>> Rather than focusing on building the one walled garden yet completely
>> open toolkit to rule them all, Dojo and the Dojo Foundation should be
>> thinking about how we can take our knowledge and make both our toolkit
>> and any others that share our open ideals better.
>>
>>
>>
>> What I personally care about is creating a collection of tools (a
>>
>> toolkit) that continues to make it simpler to build well architected and
>> highly performant apps, and that is easy to split up and scale up.
>>
>>
>>
>> The focus needs to be on the APIs and tools and features that we need to
>> deliver on, and growing our community by becoming part of the bigger
>> community. We didn't start Dojo to win the war, we started Dojo to
>> change the web and make it more open and collaborative.
>>
>>
>>
>> We need to focus on building an amazing foundation, pushing things
>> forward, and people will continue to notice. We've had a lot more
>> interest lately as people take another look at Dojo, and interesting
>> group of new people that have become involved, or that want to see where
>>
>> 2.0 goes to see how they can help.
>>
>>
>>
>> One idea I've had involves sort of having the foundation be a bit less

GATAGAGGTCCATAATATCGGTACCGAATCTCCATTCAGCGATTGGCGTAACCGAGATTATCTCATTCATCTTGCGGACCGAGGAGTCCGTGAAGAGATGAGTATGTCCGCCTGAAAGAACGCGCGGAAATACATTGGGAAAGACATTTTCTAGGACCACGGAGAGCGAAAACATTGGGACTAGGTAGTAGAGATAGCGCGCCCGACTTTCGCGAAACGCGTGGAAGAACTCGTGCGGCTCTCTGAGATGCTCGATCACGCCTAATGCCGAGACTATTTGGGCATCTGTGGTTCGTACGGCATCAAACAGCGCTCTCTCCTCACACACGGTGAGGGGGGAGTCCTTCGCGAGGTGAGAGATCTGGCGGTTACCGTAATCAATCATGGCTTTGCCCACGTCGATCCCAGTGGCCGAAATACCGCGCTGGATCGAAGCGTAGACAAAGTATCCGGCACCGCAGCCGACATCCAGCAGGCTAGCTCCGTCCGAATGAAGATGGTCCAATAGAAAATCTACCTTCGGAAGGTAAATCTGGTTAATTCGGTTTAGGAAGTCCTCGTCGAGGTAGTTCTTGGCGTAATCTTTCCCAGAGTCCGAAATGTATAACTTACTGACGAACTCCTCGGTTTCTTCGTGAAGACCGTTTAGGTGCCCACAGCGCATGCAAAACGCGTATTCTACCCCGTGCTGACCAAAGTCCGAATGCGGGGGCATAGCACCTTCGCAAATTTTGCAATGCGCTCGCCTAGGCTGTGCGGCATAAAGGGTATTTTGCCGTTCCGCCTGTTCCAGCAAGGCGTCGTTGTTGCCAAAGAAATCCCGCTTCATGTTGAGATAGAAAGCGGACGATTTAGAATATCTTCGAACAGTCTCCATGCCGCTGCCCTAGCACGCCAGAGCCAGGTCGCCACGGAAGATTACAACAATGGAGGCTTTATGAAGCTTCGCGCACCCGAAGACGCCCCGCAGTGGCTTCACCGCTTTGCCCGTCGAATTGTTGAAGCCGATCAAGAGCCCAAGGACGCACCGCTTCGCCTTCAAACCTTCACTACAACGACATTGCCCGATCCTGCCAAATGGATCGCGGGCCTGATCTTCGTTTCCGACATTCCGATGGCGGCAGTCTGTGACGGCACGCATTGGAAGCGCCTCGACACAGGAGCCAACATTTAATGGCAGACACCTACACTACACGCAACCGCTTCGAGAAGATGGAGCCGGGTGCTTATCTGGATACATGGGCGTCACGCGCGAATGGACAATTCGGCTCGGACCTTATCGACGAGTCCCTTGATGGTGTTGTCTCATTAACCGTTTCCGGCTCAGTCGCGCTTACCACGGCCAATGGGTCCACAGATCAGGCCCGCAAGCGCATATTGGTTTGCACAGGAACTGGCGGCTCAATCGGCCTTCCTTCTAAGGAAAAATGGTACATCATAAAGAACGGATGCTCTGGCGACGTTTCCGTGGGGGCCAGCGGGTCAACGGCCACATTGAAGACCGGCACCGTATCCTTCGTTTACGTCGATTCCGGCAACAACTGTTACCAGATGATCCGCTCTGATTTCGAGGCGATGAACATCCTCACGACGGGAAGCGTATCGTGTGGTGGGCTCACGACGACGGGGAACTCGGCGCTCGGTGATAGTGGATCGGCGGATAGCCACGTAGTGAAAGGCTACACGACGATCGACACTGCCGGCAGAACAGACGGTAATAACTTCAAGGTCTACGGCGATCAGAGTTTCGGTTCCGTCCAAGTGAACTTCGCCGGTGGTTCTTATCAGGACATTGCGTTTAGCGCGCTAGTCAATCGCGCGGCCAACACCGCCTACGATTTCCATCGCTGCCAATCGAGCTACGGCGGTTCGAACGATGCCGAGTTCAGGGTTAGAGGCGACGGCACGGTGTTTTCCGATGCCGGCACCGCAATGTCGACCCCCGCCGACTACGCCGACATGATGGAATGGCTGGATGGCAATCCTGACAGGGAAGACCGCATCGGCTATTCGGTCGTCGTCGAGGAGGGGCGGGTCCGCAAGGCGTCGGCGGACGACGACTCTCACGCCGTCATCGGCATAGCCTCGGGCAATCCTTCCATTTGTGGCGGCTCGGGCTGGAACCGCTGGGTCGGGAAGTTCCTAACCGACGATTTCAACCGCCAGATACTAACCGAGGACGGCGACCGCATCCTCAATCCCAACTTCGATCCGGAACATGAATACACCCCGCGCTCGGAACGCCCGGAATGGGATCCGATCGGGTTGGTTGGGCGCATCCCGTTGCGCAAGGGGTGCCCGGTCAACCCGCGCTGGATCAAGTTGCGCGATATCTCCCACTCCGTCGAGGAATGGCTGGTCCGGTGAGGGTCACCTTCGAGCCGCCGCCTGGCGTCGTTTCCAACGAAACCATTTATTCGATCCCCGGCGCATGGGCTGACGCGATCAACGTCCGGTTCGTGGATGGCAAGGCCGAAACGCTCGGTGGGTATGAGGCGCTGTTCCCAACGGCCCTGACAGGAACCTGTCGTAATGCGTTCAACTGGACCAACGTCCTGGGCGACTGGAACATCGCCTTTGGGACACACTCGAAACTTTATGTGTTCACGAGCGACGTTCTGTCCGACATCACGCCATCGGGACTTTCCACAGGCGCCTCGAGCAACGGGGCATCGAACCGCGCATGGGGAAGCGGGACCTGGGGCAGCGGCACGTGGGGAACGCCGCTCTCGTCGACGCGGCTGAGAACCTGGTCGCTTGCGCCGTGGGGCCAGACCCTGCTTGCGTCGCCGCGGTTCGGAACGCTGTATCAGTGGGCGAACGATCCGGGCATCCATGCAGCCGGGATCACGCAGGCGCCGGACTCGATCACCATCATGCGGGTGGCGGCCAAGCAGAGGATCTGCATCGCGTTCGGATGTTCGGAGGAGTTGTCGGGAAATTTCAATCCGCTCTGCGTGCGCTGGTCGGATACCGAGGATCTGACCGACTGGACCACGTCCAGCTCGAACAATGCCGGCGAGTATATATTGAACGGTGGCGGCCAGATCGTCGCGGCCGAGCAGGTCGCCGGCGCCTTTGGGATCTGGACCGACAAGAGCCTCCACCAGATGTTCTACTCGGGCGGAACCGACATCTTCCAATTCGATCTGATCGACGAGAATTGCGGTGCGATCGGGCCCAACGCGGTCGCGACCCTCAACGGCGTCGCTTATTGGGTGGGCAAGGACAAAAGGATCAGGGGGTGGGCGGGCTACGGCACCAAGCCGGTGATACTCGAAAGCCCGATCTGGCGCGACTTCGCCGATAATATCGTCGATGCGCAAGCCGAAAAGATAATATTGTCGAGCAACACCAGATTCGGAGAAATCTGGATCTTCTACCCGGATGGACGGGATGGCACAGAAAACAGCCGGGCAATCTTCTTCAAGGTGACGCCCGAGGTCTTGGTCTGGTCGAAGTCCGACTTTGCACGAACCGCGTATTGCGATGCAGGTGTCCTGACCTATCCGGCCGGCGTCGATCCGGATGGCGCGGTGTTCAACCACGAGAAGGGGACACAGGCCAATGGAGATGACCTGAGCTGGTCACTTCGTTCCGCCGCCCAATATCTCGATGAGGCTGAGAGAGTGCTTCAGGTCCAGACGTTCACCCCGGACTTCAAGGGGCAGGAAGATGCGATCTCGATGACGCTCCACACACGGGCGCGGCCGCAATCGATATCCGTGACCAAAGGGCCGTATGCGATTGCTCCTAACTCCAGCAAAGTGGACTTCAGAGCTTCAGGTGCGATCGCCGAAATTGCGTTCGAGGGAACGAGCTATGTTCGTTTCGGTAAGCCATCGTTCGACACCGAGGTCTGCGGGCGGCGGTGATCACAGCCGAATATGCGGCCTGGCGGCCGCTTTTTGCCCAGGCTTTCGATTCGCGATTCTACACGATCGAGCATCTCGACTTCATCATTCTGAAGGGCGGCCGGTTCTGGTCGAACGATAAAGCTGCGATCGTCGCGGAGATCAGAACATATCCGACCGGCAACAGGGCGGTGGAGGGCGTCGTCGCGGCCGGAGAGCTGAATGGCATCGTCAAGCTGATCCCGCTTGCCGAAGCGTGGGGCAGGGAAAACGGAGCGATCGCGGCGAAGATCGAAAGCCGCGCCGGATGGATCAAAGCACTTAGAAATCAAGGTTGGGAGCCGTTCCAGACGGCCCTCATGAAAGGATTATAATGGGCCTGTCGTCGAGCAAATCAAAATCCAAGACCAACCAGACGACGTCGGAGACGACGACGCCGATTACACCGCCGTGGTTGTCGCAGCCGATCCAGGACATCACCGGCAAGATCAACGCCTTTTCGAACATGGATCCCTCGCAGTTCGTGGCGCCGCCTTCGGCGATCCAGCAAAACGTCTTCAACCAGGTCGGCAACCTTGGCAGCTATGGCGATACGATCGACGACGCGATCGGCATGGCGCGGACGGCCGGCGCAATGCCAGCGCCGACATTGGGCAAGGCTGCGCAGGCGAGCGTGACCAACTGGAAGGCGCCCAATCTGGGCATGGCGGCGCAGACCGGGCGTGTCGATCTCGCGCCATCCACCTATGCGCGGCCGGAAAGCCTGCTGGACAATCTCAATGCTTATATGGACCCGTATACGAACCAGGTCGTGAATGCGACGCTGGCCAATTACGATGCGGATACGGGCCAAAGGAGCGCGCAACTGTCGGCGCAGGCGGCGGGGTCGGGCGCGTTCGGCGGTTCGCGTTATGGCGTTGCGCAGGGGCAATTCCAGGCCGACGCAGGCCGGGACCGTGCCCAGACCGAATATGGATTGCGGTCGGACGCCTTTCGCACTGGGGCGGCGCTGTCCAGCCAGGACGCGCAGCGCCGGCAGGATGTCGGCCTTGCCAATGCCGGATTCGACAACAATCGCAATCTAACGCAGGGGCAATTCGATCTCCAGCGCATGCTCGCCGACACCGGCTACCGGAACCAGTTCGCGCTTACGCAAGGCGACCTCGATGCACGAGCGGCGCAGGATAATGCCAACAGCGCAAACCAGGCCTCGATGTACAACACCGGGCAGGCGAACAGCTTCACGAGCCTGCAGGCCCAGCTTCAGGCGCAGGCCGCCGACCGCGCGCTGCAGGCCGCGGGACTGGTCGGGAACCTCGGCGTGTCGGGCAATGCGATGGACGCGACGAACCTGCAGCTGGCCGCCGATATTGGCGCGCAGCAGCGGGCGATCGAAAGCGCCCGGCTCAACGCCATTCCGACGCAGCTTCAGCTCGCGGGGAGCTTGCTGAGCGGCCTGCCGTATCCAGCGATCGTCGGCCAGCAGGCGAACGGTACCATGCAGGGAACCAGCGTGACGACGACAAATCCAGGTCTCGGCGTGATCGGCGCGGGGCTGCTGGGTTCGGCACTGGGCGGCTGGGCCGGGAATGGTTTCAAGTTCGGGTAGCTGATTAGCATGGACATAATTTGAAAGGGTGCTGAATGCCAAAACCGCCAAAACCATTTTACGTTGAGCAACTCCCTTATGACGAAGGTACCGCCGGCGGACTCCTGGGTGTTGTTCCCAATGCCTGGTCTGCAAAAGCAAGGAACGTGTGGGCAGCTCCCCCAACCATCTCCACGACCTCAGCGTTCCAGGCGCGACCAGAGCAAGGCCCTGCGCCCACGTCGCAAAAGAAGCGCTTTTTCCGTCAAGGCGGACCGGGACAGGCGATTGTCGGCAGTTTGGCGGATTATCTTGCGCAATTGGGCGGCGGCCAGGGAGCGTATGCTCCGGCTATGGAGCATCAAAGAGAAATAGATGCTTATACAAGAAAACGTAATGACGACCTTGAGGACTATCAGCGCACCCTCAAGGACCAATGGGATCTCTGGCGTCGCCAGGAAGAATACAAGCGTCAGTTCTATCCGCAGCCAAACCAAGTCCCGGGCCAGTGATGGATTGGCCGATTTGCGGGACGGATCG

>> about silo-ed projects, and more about areas of interest that one or
>> more projects can come together to collaborate on.
>>
>>
>>
>> For example, this might look something like:
>>
>>
>>
>> * Utilities
>>
>> * Modules
>>
>> * Language improvements and shims
>>
>> * UI (widgets, themes, mobile, effects, vector graphics, etc. ... this
>> one is probably too big)
>>
>> * Data/MVC
>>
>> * Server-side integration/REST/Real-time
>>
>>
>>
>> with the idea being to encourage projects with overlap to more easily
>> collaborate across projects where it makes sense. People could either be
>> involved with projects, or just involved in an area of interest, or
>> both. It might make the foundation a more inviting place to encourage
>> collaboration, etc.? But more importantly I think, it would encourage
>> projects to perhaps share some common APIs, so that each microtoolkit
>> isn't reinventing the wheel.
>>
>>
>>
>> The goal for Dojo 2.0 should not be to try and take on the weight of the
>> world and do everything, but should be to provide the right set of tools
>> and community and vision so that our users can do everything with Dojo